The water issue touches millions of Pakistanis, and that is why militant leaders like the JuD chief Hafeez Mohammed Saeed, the mastermind of the 26/11 terror attacks, have been raising the matter amidst people to incite feelings and gain support against the ‘anti-India’ movement.

Saeed recently led a protest of thousands of farmers in Lahore carrying placards which read :”Water Flows or Blood”, which clearly suggested the motives of the ‘jihadi’ organisations.

Analysts underlined that Saeed’s use of the water issue demonstrates his long-standing links to Pakistan’s powerful security establishment, elements of which do not favour peacemaking, The Washington Post reports.

“Hafiz Saeed is trying to echo the establishment’s line. The government is trying to shift the focus of Kashmir as part of a jihadist thing . . . to an existential issue,” said Rifaat Hussain, a professor of security studies at Qaid-i-Azam University in Islamabad.

The LeT has taken its fight against India beyond Kashmir to stage attacks in Afghanistan and work with militant organizations in Pakistan’s northwest, but Saeed in particular has sought to uphold the group’s Kashmir-focused reputation, making water a bit of a departure, the newspaper said.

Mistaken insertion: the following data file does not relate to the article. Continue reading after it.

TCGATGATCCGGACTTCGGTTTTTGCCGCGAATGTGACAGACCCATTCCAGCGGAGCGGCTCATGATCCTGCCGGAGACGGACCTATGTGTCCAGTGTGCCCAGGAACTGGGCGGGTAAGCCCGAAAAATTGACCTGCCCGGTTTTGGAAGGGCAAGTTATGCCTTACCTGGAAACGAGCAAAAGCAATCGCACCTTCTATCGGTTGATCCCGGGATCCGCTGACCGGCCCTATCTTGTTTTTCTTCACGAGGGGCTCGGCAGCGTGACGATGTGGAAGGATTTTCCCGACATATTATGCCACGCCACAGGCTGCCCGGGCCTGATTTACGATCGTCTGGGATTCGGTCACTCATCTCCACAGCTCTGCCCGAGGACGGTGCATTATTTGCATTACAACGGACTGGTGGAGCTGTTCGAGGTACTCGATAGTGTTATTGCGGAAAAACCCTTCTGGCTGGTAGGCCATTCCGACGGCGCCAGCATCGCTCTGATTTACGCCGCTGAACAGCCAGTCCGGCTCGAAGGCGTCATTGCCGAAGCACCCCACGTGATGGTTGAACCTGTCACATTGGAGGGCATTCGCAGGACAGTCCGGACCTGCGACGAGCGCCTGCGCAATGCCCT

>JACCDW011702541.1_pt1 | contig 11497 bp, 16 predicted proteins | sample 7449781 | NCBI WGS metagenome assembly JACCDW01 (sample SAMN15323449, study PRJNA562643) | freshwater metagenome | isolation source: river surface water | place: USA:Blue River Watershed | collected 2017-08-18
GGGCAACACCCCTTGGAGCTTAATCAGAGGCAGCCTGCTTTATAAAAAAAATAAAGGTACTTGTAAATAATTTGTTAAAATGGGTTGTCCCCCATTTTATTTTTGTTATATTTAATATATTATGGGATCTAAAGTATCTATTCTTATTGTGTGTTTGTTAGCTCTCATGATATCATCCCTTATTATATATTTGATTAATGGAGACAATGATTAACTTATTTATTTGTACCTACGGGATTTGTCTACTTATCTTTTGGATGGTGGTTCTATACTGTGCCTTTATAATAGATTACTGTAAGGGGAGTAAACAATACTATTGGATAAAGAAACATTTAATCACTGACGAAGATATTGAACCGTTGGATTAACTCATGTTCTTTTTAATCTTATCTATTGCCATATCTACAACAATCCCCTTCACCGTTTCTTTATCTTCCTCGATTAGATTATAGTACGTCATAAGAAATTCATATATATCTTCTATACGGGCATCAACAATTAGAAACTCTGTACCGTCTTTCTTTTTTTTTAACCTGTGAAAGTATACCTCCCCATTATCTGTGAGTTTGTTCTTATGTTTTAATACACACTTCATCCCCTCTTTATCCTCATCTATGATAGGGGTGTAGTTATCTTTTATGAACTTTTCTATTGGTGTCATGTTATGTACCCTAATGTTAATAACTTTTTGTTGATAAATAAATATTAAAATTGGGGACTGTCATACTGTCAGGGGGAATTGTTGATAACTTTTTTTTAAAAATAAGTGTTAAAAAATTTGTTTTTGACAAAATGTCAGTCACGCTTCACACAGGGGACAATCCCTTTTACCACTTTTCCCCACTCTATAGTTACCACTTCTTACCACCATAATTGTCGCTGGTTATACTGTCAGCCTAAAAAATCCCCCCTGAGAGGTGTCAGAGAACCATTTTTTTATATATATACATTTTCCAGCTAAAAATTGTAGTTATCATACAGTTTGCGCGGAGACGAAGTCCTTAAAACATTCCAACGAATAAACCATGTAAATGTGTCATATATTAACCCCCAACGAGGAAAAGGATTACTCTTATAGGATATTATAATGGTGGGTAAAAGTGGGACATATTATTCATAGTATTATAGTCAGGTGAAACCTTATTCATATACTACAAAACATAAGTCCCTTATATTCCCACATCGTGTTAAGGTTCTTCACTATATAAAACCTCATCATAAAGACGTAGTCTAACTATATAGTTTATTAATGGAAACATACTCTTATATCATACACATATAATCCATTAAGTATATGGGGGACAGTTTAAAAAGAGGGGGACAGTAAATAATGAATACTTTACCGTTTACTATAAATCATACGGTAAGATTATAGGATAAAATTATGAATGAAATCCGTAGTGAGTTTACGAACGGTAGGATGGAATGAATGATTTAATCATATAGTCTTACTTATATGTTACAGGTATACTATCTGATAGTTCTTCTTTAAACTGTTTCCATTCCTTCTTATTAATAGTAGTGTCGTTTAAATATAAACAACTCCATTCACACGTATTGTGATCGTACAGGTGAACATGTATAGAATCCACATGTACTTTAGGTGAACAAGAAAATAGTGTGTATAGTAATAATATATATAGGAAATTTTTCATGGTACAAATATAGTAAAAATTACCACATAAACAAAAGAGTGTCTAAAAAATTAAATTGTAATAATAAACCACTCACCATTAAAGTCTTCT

Blaming India for the water crisis in the country is meant to ‘inflame public passions’ at a time when it appeared that the Pakistanis were starting to denounce terrorism, the paper said. (ANI)

Kyrgyzstan’s ‘Roza Revolution’–Cui Bono? (Part 2)

Kyrgyzstan’s ‘Roza Revolution’ – Cui Bono? (Part 2)

China and the Kyrgyz geopolitical future
by F. William Engdahl*

Continuing with F. William Engdhal’s analysis of what is playing out in this coveted Central Asian region, part two examines China’s geopolitical interest regarding fellow SCO member Kyrgyzstan. Triggering the 2005 Tulip Revolution were, inter alia, the economic ties between the two countries which had grown too close for Washington’s comfort. Today, China’s economic clout remains its strongest weapon in aiming not only to consolidate its foothold in Kyrgyzstan, but also to offset the destabilising effect of the U.S. military presence in that country and in the region.

Part 1: Kyrgyzstan as a Geopolitical Pivot

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Chinese Premier Wen Jiabao (R) shakes hands with former Kyrgyzstan Prime Minister Igor V. Chudinov during a welcoming ceremony for the Shanghai Cooperation Organisation Summit held at the Great Hall of the People on October 14, 2009 in Beijing, China. Wen gave a red-carpet welcome ceremony for Chudinov, who was the first Kyrgyz Prime Minister to visit China in the past 16 years.
(Photo By Pool/Getty Images)

China’s growing economic ties to the cash-strapped regime of former Kyrgyz President Askar Akayev was a major reason Washington decided to dump its erstwhile ally Akayev after almost a decade of support. In June 2001 China, along with Russia, Uzbekistan, Kazakhstan, Tajikistan and Kyrgyzstan, signed the Declaration creating the Shanghai Cooperation Organization (SCO). Three days later Beijing announced a large grant to Kyrgyzstan for military equipment [1] .